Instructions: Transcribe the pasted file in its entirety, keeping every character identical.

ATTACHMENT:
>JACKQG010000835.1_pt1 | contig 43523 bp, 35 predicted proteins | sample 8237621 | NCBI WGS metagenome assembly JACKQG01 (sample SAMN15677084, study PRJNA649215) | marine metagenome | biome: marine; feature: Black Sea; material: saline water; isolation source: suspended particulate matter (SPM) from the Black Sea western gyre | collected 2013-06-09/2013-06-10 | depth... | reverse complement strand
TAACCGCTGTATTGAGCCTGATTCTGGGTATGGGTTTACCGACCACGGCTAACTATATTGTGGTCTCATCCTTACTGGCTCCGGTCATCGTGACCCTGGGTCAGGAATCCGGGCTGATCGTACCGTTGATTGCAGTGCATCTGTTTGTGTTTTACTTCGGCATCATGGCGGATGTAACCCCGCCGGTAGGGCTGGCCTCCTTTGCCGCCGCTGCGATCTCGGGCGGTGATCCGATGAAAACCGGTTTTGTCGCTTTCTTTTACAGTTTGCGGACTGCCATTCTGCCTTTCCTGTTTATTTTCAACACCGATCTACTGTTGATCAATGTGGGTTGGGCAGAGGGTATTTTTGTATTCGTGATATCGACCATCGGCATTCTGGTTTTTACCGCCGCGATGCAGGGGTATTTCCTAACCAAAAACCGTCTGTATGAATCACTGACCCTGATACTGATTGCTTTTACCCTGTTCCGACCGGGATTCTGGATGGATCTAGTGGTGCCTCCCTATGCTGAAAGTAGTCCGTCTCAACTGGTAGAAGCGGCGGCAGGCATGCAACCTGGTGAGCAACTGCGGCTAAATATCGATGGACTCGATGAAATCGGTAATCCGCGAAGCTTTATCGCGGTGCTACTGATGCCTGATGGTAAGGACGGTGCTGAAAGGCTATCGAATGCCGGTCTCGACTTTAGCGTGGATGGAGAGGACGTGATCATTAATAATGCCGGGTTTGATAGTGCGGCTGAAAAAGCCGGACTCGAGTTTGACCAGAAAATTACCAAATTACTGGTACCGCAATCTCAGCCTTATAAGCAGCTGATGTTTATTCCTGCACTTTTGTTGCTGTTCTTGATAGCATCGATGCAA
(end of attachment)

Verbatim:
>JACKQG010000835.1_pt1 | contig 43523 bp, 35 predicted proteins | sample 8237621 | NCBI WGS metagenome assembly JACKQG01 (sample SAMN15677084, study PRJNA649215) | marine metagenome | biome: marine; feature: Black Sea; material: saline water; isolation source: suspended particulate matter (SPM) from the Black Sea western gyre | collected 2013-06-09/2013-06-10 | depth... | reverse complement strand
TAACCGCTGTATTGAGCCTGATTCTGGGTATGGGTTTACCGACCACGGCTAACTATATTGTGGTCTCATCCTTACTGGCTCCGGTCATCGTGACCCTGGGTCAGGAATCCGGGCTGATCGTACCGTTGATTGCAGTGCATCTGTTTGTGTTTTACTTCGGCATCATGGCGGATGTAACCCCGCCGGTAGGGCTGGCCTCCTTTGCCGCCGCTGCGATCTCGGGCGGTGATCCGATGAAAACCGGTTTTGTCGCTTTCTTTTACAGTTTGCGGACTGCCATTCTGCCTTTCCTGTTTATTTTCAACACCGATCTACTGTTGATCAATGTGGGTTGGGCAGAGGGTATTTTTGTATTCGTGATATCGACCATCGGCATTCTGGTTTTTACCGCCGCGATGCAGGGGTATTTCCTAACCAAAAACCGTCTGTATGAATCACTGACCCTGATACTGATTGCTTTTACCCTGTTCCGACCGGGATTCTGGATGGATCTAGTGGTGCCTCCCTATGCTGAAAGTAGTCCGTCTCAACTGGTAGAAGCGGCGGCAGGCATGCAACCTGGTGAGCAACTGCGGCTAAATATCGATGGACTCGATGAAATCGGTAATCCGCGAAGCTTTATCGCGGTGCTACTGATGCCTGATGGTAAGGACGGTGCTGAAAGGCTATCGAATGCCGGTCTCGACTTTAGCGTGGATGGAGAGGACGTGATCATTAATAATGCCGGGTTTGATAGTGCGGCTGAAAAAGCCGGACTCGAGTTTGACCAGAAAATTACCAAATTACTGGTACCGCAATCTCAGCCTTATAAGCAGCTGATGTTTATTCCTGCACTTTTGTTGCTGTTCTTGATAGCATCGATGCAA